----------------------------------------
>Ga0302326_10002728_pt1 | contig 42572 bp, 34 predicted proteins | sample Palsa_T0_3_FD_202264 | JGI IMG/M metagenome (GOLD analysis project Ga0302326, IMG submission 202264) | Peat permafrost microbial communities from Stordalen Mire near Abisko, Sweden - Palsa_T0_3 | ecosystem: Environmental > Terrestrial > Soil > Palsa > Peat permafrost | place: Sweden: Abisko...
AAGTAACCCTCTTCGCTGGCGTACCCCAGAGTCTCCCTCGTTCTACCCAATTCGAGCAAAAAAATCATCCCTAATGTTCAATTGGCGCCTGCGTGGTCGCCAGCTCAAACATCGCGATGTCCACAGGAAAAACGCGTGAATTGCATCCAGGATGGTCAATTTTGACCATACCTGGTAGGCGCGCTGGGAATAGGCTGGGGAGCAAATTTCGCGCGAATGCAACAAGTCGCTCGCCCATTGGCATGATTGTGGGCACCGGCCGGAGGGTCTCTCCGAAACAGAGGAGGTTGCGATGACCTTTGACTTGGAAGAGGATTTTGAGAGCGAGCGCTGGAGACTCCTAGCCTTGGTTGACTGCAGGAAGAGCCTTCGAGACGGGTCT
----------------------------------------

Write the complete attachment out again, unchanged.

>Ga0302326_10002728_pt1 | contig 42572 bp, 34 predicted proteins | sample Palsa_T0_3_FD_202264 | JGI IMG/M metagenome (GOLD analysis project Ga0302326, IMG submission 202264) | Peat permafrost microbial communities from Stordalen Mire near Abisko, Sweden - Palsa_T0_3 | ecosystem: Environmental > Terrestrial > Soil > Palsa > Peat permafrost | place: Sweden: Abisko...
AAGTAACCCTCTTCGCTGGCGTACCCCAGAGTCTCCCTCGTTCTACCCAATTCGAGCAAAAAAATCATCCCTAATGTTCAATTGGCGCCTGCGTGGTCGCCAGCTCAAACATCGCGATGTCCACAGGAAAAACGCGTGAATTGCATCCAGGATGGTCAATTTTGACCATACCTGGTAGGCGCGCTGGGAATAGGCTGGGGAGCAAATTTCGCGCGAATGCAACAAGTCGCTCGCCCATTGGCATGATTGTGGGCACCGGCCGGAGGGTCTCTCCGAAACAGAGGAGGTTGCGATGACCTTTGACTTGGAAGAGGATTTTGAGAGCGAGCGCTGGAGACTCCTAGCCTTGGTTGACTGCAGGAAGAGCCTTCGAGACGGGTCT